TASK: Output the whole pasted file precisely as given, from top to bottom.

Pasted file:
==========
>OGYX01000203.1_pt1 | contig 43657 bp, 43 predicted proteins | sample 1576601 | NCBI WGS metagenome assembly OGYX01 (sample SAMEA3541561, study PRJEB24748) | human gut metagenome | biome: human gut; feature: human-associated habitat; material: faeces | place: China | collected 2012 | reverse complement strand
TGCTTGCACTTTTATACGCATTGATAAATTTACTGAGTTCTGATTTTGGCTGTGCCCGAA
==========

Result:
>OGYX01000203.1_pt1 | contig 43657 bp, 43 predicted proteins | sample 1576601 | NCBI WGS metagenome assembly OGYX01 (sample SAMEA3541561, study PRJEB24748) | human gut metagenome | biome: human gut; feature: human-associated habitat; material: faeces | place: China | collected 2012 | reverse complement strand
TGCTTGCACTTTTATACGCATTGATAAATTTACTGAGTTCTGATTTTGGCTGTGCCCGAA